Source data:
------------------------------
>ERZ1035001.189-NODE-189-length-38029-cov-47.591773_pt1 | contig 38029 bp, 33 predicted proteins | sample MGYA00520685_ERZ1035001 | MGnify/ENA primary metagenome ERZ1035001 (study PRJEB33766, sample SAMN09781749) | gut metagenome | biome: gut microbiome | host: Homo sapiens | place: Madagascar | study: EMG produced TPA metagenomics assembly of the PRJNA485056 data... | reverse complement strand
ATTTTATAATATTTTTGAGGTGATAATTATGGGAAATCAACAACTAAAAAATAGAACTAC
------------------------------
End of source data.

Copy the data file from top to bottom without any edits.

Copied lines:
>ERZ1035001.189-NODE-189-length-38029-cov-47.591773_pt1 | contig 38029 bp, 33 predicted proteins | sample MGYA00520685_ERZ1035001 | MGnify/ENA primary metagenome ERZ1035001 (study PRJEB33766, sample SAMN09781749) | gut metagenome | biome: gut microbiome | host: Homo sapiens | place: Madagascar | study: EMG produced TPA metagenomics assembly of the PRJNA485056 data... | reverse complement strand
ATTTTATAATATTTTTGAGGTGATAATTATGGGAAATCAACAACTAAAAAATAGAACTAC